On a Saturday afternoon about a year ago, as Markus Kateka walked back to his home on the farm of Jacobus Louw in the hilly cattle-raising region of Grootfontein, he encountered men dressed in camouflaged uniforms and carrying rifles. It was a meeting with dire consequences for Kateka and for the Louws, whose farm soon was assaulted.

The 40-year-old farmhand is the first person condemned to death for assisting black insurgents of the South West African Peoples' Organization, who have been fighting South African troops here for almost 16 years. He is currently awaiting judgement on his appeal of the sentence heard May 7 in South Africa's highest appellate court.

South Africa rules Namibia, or South West Africa, under a mandate canceled by the United States.

The case of Kateka and fellow farm laborer Hendrik Kariseb, who received a 10-year jail sentence, offers a rare glimpse of how peasants are drawn into this bush war and also of the whites' fear that their own employes will side against them.

According to the record of the men's trial in Windhoek supreme court last September, Kateka was the first farmworker to meet the seven to nine insurgents as he strolled back from a visit to a nearby farm. That night, after the other farmhands and their families were asleep, he brought two guerrillas into the compound and fed them porridge and milk. They put their rifles and knapsacks on his roof and stayed the night.

The next morning, they left but reappeared and ushered all the farmworkers into the bush, where they met their armed comrades. While two guarded the group of about 50 people, the others took Kateka and Kariseb about 70 paces away.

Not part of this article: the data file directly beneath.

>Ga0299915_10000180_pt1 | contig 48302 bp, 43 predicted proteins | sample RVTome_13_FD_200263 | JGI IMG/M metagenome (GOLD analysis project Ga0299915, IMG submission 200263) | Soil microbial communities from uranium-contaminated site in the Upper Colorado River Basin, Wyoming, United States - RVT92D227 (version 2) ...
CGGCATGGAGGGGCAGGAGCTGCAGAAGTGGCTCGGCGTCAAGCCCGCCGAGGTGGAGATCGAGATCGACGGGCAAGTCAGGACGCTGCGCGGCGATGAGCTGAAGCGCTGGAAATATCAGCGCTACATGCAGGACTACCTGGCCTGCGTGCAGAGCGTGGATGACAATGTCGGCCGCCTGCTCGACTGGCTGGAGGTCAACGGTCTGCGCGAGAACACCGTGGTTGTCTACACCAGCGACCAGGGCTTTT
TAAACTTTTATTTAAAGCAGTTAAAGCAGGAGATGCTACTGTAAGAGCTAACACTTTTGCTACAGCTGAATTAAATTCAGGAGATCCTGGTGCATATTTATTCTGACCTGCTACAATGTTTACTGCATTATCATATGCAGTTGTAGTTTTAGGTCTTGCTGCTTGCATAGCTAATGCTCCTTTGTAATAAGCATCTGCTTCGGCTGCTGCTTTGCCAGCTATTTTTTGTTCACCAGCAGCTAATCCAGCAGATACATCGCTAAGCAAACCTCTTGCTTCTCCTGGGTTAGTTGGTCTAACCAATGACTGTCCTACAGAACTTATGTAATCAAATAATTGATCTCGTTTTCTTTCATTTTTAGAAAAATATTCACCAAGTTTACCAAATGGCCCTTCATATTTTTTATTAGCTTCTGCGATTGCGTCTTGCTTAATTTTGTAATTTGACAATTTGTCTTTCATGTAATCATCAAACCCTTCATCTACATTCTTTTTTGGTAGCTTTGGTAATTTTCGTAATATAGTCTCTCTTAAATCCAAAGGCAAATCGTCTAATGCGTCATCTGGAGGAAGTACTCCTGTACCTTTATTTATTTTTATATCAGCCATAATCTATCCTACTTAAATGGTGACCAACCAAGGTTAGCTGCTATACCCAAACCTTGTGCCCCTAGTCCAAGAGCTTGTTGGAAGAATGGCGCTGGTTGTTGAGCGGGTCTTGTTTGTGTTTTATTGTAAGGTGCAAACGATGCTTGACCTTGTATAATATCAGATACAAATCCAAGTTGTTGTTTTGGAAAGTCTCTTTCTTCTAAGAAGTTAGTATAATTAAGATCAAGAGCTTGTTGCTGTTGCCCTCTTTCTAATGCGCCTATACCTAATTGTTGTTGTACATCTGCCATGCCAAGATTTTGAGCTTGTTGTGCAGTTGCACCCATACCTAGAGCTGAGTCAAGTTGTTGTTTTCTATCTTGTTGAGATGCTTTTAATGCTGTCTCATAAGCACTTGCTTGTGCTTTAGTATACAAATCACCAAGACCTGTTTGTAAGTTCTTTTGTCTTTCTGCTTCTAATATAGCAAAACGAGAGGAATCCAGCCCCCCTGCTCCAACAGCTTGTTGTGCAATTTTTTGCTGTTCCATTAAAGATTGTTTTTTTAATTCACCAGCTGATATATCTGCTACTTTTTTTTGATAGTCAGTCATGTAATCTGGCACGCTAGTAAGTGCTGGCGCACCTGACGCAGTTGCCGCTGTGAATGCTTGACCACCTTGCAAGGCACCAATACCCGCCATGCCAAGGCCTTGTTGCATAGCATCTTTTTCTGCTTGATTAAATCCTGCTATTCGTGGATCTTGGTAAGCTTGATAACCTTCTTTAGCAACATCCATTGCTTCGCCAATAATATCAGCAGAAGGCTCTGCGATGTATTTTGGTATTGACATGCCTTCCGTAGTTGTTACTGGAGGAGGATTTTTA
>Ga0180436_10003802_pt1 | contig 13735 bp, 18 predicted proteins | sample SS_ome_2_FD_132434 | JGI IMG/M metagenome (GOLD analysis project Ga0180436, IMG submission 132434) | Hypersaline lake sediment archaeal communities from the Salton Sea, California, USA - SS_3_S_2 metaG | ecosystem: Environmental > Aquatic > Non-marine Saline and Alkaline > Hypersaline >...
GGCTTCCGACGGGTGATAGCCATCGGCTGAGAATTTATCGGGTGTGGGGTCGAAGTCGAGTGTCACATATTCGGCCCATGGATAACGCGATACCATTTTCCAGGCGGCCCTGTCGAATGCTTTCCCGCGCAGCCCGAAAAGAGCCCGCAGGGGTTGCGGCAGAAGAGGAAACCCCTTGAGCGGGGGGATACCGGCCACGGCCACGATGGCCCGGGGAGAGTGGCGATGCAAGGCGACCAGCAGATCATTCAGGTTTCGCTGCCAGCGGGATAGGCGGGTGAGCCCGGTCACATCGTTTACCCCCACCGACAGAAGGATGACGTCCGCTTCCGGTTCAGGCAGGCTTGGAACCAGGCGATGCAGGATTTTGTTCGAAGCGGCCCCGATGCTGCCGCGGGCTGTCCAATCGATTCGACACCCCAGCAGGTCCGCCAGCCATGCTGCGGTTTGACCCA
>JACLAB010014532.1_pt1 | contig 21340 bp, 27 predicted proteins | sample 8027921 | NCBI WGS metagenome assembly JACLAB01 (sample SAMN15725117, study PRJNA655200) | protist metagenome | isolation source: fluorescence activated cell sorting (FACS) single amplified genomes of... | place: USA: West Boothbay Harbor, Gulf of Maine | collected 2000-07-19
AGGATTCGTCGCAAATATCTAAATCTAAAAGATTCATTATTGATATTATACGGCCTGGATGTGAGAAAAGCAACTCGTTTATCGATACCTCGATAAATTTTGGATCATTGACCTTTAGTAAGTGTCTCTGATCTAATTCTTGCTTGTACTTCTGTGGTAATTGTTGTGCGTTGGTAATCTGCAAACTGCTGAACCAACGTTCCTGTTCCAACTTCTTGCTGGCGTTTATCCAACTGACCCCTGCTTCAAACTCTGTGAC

In testimony for the state, the defendants' co-workers said the insurgents asked Kateka to draw the layout of the Louw house on the ground and elicited information from the two men about where the rooms were.

After noon, the insurgents took Kariseb and Kateka with them to the farmstead. According to the other farmworkers, Kariseb showed where the kitchen windows were and told the riflemen to fire at them because the Louw family would be having lunch. Kariseb denied this allegation in his testimony but of 108 shots fired into the house, 50 were aimed at the windows.

As it turned out, Louw, his wife, daughter and grandchild were all having naps in their bedrooms at the time of the attack. They fired back and no one was injured.

The court found that after the shooting, Kateka and Kariseb thought the Louw family was dead and warned the other workers not to report the incident because the guerrillas would come back and kill them.

The two men denied this. Kateka said he had not warned the Louws of the imminent attack or the guerrillas' presence on the farm because they told him that if he did, they would see him and hear him. He said he thought they had apparatus for that.

Kariseb, 45, who worked for Louw for 25 years and was his senior farmhand, is even less sophisticated. He told his attorney he did not know what SWAPO was and called the armed men "bandits."

Namibian Judge Johan Strydom convicted the men on Oct. 13 of "terrorist activities." He said SWAPO's Marxist ideology did not appeal to them because they were illiterate, but "The punishment must . . . serve to draw the farmworker's attention to their particular duties in the farming setup in the northern areas, not to collaborate with terrorists and to report terrorists to their employers as far as possible.

"It is obvious that it is the farmer's right to expect of his workers not to collaborate with terrorists. If that is not the case, farming would simply not be possible," he said.

In previous cases, several people have received sentences ranging from five to eight years for feeding, transporting or hiding SWAPO insurgents. None of them, however was convicted of participating in an attack on whites. No black in South Africa has ever been given the death sentence for assisting insurgents.

Pio Teek, the defendant's lawyer, is the first black attorney in Namibia. In a recent interview he said that the state witnesses' testimony was contradictory on many points and some of them did not speak the language used by the insurgents. He questions how they could hear what Kariseb and Kateka said from 70 paces away. But his main argument is that the two men participated under duress and out of fear.

The riflemen were never caught, Teek said.